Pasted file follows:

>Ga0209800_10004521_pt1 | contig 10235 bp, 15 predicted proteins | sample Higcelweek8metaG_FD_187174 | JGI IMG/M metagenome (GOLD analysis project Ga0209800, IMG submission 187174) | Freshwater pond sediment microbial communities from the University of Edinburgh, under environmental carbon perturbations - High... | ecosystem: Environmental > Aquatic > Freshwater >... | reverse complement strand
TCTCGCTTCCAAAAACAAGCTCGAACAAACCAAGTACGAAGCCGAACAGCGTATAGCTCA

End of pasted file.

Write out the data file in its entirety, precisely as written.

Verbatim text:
>Ga0209800_10004521_pt1 | contig 10235 bp, 15 predicted proteins | sample Higcelweek8metaG_FD_187174 | JGI IMG/M metagenome (GOLD analysis project Ga0209800, IMG submission 187174) | Freshwater pond sediment microbial communities from the University of Edinburgh, under environmental carbon perturbations - High... | ecosystem: Environmental > Aquatic > Freshwater >... | reverse complement strand
TCTCGCTTCCAAAAACAAGCTCGAACAAACCAAGTACGAAGCCGAACAGCGTATAGCTCA